Sunday, July 05, 2015
Flying Off the Rails
Like most train games, German Railways features several companies working to connect different cities. Like some train games, companies are not directly controlled by a single player; instead, shares in each company are sold, and then players jockey to try to make the companies they've invested in do well. So far, there's nothing at work here you can't get from, say, Union Pacific. But there are two twists.
First, there's the way in which each rail company must be infused with money. When a player buys a share, that money goes into the company's coffers. And only that money can be spent (by any shareholder) to build track. When the company runs out of money, someone has to buy a new share (using the dividends they've received from ownership of other stocks) to infuse the company anew. It's a fairly clever game system that captures an economy more elaborately than most games attempt to do. And it's surprising how well it works in practice.
The second mechanic is a highly unusual way of determining player turn order each round. There are as many actions up for grabs as there are players in the game. Whichever players is "winning" (measured by having the highest potential dividend payouts among his railway shares) gets one token in a cloth bag. Second place gets two, third place three, and so on. Then tokens are drawn out at random. It's a theoretical catch-up mechanic, where the leader has very little chance of even getting a turn in a round, while other players might even get to act multiple times. In theory, it's a rather clever gimmick.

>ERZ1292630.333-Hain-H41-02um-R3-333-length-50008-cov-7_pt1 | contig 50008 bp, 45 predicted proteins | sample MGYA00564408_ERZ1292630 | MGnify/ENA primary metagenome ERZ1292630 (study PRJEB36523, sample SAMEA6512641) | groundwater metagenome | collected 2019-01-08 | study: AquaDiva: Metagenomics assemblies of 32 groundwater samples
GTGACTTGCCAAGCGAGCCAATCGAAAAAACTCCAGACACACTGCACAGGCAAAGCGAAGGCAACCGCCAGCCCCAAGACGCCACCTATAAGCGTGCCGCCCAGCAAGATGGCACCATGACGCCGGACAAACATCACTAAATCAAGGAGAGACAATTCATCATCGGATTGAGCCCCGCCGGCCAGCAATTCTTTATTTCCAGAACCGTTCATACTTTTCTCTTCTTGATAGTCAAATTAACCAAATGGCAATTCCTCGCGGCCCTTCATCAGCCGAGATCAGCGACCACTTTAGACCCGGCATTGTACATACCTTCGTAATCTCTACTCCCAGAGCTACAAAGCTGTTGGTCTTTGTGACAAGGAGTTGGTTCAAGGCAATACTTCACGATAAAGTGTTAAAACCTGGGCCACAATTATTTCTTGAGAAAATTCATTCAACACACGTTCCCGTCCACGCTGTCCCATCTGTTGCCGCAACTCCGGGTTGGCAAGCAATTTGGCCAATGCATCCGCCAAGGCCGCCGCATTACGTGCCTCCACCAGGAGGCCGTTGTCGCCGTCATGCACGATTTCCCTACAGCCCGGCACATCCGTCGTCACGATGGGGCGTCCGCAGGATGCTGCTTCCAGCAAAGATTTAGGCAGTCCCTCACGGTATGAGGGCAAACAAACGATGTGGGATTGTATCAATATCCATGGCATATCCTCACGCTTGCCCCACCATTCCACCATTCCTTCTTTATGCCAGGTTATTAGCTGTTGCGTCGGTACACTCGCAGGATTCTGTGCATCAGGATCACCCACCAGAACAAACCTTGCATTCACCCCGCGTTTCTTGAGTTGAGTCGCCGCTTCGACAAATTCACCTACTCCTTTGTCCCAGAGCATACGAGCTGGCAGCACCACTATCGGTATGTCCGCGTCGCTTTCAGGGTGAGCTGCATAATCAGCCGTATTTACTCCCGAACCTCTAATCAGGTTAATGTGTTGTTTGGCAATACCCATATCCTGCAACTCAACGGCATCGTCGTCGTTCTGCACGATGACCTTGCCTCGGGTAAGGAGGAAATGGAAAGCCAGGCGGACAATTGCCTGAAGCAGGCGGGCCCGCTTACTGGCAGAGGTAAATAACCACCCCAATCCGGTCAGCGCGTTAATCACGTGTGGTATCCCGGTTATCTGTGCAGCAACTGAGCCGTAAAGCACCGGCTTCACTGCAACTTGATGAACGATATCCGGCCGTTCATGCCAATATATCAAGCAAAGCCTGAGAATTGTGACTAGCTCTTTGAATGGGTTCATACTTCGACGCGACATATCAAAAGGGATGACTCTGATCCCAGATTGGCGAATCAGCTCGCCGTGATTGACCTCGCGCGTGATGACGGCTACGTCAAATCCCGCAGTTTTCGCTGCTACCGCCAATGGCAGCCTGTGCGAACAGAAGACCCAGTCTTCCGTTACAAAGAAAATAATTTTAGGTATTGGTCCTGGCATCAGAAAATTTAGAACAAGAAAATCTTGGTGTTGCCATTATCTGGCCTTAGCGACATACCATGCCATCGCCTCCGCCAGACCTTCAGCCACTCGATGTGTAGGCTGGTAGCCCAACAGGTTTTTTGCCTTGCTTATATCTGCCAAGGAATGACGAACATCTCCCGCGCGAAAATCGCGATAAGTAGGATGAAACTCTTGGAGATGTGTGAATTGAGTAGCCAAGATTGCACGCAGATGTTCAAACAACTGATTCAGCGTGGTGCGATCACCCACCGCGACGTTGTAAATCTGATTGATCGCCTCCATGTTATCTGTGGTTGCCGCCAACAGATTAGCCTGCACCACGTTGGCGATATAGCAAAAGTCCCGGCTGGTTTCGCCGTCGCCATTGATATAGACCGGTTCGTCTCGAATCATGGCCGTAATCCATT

In practice, random chance is angry and fickle. I played in a four-player game, and I'm sorry to report that it's unlikely any of us will ever play the game again. In the first two rounds of the game, the same player didn't get a single turn. (He was nominally in first, but hardly by any amount that mattered, given that the game had just started.) Then, in four of the last five rounds of the game (all but the final round), I myself didn't get a single turn either. (This despite being in first only one of those missed rounds, and in third for two of them.)
Thus the flaw in leaving up to chance such a vital mechanic as getting to actually play the game. My friend sat there doing nothing for the first 10 minutes of play, all of us learning the ropes as he sat out. Then I did nothing for almost 30 minutes at the end of the game, knowing any chance of pulling out a win was slipping away from me and being powerless to do a thing about it. It's the sort of frustrating randomness I associate (unfavorably) with a game like Fluxx -- but at least with Fluxx, you know from the start that you're signing up for chaos, more activity than game. German Railways felt like it snuck up under false pretenses and punched me in the face.
So, with apologies to the friend who recommended it, I have a copy of German Railways for sale. Not that I'd actually encourage any of my readers to buy it. I imagine that the experience could be better when the odds don't defy you. But I had an absolute grade F experience. And the fact that the game has no rules to limit that sort of thing makes it hard for me to grade it any better than that.